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Cyclone Christine helps Gascoyne River flow

Lucie Bell and Olivia Garnett, Tuesday January 7, 2014 - 17:05 EDT
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Carnarvon's Nine Mile Bridge could see a flow of less than a metre on Thursday - ABC

Rainfall from ex-Tropical Cyclone Christine has made its way to the parched Gascoyne River.

As the storm system moved south last week, the upper Gascoyne and Lyons River catchments both received falls.

In the 24-hours to December 31st 2013, the Lyons River upper catchment received between 40-70mm and the Gascoyne catchment received 50-90mm.

The Department of Water's Midwest and Gascoyne Manager, Adam Maskew, says a small river is now slowly making its way toward Carnarvon.

"A peak of 2.8m was recorded at Yinetharra on New Years Day. Little rivers like this one only travel between 1 and 1.5km per hour, " he said.

"It's hard to predict the actual timing of arrival in Carnarvon but at this stage we're expecting it to arrive at Nine Mile Bridge sometime on Thursday."

The gauging station at Fishy Pool, 100km from Carnarvon, recorded a peak of one metre earlier this week and the department expects less than that when the flow reaches Carnarvon.

While it's certainly a long way from the amount needed to revive the horticultural region's water woes, Mr Maskew says it's still good news.

"Certainly it's a good thing for the river channel. What it does is wet up the bed of the system and it will respond more readily to future rainfall events."

One of the major problems for local growers has been the salinity levels in available water. Mr Maskew says this latest flow falls within expected salinity levels

"We have a metre on our Pells Island gauging station and that's steadied at about 300-500 parts per million total dissolved salts over the flow."

The river flow can't come soon enough for fruit growers in the region who've been facing water rations since November.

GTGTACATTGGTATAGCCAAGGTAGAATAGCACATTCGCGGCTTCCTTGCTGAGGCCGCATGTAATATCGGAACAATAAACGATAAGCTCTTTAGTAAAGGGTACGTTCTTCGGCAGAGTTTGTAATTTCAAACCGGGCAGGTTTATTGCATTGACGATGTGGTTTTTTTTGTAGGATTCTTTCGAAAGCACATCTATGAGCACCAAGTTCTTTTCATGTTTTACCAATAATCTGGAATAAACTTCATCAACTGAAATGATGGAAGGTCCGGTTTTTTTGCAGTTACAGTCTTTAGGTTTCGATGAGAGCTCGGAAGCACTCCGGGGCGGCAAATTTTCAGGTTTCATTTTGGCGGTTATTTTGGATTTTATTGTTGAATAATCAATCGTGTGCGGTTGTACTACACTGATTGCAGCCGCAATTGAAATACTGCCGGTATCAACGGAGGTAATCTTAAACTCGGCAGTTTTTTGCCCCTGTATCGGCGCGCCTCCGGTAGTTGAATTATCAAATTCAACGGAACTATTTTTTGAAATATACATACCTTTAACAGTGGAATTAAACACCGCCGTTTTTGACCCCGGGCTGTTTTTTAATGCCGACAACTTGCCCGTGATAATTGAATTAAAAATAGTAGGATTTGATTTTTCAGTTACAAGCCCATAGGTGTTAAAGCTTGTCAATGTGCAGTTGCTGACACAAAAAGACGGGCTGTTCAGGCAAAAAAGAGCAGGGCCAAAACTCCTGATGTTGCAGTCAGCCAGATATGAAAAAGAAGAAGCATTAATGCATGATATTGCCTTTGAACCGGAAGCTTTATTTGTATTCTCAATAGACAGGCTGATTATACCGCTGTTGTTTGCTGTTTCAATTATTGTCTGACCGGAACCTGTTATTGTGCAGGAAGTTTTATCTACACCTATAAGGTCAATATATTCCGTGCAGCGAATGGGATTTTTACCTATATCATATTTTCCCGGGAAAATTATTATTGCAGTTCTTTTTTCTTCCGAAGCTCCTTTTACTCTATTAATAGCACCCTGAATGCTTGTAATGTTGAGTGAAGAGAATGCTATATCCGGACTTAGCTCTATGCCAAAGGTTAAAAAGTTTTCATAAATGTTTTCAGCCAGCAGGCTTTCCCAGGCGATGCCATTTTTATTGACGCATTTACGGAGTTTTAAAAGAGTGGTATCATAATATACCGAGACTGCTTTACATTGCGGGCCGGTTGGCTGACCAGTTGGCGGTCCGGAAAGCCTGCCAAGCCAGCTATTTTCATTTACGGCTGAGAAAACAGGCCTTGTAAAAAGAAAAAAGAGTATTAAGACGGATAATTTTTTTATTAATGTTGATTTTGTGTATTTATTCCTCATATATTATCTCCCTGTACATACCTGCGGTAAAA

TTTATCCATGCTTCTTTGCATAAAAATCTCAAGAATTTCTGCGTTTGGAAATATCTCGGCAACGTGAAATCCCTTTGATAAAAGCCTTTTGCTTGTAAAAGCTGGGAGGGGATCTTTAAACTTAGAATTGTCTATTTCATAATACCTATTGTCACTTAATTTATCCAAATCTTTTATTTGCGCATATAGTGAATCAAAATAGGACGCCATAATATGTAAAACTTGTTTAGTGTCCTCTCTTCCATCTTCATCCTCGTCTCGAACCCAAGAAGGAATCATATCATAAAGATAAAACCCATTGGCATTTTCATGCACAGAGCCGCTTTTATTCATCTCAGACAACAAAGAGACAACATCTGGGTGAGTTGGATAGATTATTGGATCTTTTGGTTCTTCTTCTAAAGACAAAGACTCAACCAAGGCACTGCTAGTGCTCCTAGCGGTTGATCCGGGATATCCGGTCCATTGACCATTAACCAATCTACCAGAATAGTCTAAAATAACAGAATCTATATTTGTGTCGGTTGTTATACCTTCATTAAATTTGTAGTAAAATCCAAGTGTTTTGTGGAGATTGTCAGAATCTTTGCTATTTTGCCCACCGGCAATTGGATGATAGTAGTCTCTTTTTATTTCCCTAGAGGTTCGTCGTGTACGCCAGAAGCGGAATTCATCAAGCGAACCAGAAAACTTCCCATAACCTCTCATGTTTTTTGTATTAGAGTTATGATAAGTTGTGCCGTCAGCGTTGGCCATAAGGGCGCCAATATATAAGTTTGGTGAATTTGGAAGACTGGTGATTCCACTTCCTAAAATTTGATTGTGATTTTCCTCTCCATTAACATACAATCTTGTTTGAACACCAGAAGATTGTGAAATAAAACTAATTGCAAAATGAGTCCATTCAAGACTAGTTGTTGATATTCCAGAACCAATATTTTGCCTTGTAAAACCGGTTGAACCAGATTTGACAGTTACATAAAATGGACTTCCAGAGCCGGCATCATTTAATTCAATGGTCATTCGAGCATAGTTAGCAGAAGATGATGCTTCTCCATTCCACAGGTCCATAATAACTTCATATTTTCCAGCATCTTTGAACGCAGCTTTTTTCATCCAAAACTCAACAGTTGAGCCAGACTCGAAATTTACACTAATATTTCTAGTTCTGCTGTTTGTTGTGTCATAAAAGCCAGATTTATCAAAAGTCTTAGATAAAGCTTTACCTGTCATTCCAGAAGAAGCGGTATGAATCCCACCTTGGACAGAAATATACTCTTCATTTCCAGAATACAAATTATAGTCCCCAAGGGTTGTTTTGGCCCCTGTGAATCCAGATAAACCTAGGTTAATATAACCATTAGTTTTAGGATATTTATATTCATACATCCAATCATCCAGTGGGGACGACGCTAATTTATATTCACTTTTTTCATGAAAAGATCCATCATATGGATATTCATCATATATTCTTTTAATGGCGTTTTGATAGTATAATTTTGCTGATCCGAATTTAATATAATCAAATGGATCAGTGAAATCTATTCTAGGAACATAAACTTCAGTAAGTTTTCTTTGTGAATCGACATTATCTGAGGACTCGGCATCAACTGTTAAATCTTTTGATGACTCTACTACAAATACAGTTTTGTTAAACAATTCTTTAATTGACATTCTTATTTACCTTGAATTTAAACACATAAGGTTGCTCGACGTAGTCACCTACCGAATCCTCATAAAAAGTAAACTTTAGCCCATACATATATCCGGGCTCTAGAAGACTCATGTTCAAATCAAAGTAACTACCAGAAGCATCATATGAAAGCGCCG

Dom Condo is a mango and table grape grower in Carnarvon, he's also the Chair of the Gascoyne Water Cooperative.

He says a flow, however small, will take the pressure off growers.

“It’s certainly good news, it’s an exciting time.

“I think the growers will be able to plan for their crops for this coming year.�

Growers have been on alternate watering since mid-November but Mr Condo is confident they’ll be able return to daily watering soon.  

“We’ll have to meet with the Department of Water and the Water Corporation and adjust accordingly over the next couple of days.

“Let’s see what this metre of water does, it’ll replenish most of the river.�

Mr Condo and the rest of the Carnarvon community are looking forward to celebrating when the water turns up later this week.

“Everyone celebrates, everyone’s on their motorbikes in the river and walking and splashing in front of the water.

“It’s just a really magnificent feeling.�

The latest advice on the Gascoyne River flow can be found at the Department of Water's .

With more cyclonic activity predicted for the state's north-west in the coming weeks, many in the region will be hoping for more rain in the catchment.


© ABC 2014

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